Sheila MoirMeditation Teacher
One of the first things that drew me to the practices of Innate Wisdom and Compassion was the idea that qualities such as love, compassion, joy, and wisdom were innate, born with me and with me. After a religious education based on original sin, it was life changing to realize that it was the qualities of original goodness, my true nature, that so many people in my life, those I now call benefactors, recognize and honor in me. Equally liberating was the realization that those whose values and actions I had admired from afar, my spiritual benefactors, were, in fact, my allies in recognizing this truth. And as I worked with the practices and experienced changes in the way I related to others and to myself, I learned to trust the power of practice to help me distinguish that which might seem real but is not true.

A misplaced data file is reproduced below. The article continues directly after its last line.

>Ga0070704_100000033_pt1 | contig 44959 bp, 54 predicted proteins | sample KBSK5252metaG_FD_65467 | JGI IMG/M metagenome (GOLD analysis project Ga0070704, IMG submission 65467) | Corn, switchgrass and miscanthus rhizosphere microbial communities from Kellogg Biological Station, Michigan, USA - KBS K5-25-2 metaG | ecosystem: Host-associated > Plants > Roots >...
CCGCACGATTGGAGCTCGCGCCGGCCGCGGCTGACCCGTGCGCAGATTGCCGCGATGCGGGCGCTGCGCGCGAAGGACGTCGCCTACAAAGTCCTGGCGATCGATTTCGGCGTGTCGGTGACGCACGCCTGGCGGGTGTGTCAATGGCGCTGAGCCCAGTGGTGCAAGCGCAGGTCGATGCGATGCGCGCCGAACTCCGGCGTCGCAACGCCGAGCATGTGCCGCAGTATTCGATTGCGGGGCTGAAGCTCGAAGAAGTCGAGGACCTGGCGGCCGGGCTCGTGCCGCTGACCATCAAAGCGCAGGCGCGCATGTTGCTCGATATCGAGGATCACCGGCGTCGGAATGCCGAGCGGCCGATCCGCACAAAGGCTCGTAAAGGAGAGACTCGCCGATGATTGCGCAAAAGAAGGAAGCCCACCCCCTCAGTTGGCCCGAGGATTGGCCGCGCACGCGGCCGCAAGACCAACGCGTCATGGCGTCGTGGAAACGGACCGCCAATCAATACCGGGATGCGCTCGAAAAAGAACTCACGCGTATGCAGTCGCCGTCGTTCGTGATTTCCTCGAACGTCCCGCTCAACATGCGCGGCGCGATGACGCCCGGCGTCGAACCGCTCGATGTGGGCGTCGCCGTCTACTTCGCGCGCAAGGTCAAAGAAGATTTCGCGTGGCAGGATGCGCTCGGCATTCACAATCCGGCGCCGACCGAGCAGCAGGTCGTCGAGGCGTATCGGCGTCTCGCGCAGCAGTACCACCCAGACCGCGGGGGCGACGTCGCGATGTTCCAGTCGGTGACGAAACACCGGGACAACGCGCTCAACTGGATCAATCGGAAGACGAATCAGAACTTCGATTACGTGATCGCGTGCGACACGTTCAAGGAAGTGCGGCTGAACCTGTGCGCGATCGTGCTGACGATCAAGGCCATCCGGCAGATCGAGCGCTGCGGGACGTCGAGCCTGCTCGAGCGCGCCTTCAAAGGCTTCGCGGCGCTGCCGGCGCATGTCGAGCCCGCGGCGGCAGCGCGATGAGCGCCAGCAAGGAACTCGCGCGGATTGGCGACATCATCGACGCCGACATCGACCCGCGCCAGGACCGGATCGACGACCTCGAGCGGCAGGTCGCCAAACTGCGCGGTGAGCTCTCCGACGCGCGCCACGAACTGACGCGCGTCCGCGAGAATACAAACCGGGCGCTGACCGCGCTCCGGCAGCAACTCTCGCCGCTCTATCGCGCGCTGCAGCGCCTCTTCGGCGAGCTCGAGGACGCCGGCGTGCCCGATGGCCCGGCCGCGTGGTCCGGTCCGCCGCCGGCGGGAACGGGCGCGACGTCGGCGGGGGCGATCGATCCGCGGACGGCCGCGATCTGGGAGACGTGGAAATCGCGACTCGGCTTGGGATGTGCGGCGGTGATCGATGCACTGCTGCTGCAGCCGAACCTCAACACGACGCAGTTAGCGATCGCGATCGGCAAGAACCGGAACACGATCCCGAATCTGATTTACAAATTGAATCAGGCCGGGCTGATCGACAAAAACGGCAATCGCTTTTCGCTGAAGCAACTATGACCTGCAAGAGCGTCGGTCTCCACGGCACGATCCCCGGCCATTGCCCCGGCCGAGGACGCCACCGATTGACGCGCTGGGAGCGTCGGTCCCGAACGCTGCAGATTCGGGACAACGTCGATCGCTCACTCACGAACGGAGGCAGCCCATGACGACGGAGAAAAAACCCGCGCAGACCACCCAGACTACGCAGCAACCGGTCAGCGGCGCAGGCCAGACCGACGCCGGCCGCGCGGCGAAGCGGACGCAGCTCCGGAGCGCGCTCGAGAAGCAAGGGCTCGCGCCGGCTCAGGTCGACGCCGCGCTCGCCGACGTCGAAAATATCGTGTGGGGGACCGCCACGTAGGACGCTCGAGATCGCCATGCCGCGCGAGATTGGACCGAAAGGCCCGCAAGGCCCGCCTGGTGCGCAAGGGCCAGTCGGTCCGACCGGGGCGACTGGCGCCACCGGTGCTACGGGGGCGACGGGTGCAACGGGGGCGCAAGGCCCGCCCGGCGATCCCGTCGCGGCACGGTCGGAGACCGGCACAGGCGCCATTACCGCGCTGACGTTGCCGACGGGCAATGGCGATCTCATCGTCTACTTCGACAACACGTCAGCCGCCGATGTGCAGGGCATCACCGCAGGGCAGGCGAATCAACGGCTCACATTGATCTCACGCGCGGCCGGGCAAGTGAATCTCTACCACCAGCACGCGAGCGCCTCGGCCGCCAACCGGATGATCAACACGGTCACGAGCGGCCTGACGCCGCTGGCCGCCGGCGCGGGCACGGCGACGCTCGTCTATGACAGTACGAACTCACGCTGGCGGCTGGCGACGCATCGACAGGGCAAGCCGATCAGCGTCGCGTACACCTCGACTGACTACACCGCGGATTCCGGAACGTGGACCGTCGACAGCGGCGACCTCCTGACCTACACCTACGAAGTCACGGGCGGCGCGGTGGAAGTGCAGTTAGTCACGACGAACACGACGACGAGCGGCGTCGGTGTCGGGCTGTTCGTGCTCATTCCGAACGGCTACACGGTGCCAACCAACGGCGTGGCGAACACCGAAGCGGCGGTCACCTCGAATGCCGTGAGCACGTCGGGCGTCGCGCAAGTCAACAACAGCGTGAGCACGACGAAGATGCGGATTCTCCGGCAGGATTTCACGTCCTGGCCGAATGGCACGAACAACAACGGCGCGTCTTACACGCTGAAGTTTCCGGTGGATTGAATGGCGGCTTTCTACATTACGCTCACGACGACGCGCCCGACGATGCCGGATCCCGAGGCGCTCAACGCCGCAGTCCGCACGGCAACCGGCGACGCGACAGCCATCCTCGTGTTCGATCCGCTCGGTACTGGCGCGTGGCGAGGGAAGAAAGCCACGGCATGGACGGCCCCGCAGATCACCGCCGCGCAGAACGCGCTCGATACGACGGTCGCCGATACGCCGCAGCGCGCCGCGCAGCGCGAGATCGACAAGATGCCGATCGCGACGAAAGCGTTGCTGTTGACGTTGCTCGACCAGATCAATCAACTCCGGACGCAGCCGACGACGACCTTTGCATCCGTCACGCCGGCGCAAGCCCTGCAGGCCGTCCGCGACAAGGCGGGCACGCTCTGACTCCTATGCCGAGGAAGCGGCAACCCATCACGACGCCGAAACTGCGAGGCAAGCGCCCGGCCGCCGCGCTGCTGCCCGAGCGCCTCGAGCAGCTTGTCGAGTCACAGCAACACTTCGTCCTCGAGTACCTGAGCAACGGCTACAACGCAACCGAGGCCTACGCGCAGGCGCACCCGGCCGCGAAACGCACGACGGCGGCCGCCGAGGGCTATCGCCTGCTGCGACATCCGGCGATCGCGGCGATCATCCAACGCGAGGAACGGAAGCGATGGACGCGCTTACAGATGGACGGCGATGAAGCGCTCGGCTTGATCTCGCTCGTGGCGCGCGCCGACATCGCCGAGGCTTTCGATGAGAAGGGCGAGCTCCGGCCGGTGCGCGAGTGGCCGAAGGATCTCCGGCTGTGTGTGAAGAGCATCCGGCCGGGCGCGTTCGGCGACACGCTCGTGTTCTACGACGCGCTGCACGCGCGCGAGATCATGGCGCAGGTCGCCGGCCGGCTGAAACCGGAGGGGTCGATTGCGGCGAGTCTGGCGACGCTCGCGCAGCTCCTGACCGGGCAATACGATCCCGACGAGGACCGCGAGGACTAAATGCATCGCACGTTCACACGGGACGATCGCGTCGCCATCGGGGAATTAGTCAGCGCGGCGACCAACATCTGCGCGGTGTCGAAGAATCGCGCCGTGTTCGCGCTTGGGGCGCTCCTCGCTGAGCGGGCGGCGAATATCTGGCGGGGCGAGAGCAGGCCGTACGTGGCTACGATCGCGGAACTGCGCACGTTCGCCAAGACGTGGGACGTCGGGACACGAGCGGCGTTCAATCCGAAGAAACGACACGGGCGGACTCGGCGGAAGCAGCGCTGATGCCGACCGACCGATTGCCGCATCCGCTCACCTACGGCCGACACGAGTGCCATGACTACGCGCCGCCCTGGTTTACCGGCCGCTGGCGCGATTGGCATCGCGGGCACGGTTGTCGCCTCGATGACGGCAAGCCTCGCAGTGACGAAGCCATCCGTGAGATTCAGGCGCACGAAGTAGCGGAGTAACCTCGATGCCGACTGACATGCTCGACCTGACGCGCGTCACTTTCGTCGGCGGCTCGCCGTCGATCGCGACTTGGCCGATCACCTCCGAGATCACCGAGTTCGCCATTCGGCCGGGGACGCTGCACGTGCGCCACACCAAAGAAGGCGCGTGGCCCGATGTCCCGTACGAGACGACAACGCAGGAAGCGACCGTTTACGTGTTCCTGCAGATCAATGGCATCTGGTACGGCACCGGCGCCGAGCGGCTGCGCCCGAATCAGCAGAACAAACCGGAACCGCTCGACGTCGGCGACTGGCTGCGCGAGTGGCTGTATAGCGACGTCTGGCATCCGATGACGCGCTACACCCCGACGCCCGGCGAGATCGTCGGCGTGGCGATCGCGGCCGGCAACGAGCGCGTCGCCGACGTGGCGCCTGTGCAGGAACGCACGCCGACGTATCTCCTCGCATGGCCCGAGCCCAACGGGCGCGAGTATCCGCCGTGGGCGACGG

Our sangha is based in a small town in rural Maine, and some members have not only known each other for a long time but have been practicing together for almost fifteen years. But when someone new appears, the sincerity of the welcome is palpable, since we have all experienced the transformative power of these practices and are eager to share them. I am awed by people’s commitment to come together week after week, year after year, and moved by the joy we experience in walking this path together. Looking around the circle of amazing beings, old friends and new, my commitment to holding the space that enables these practices is renewed. And when the final gong is rung, the feeling that fills the room is the essence of sangha.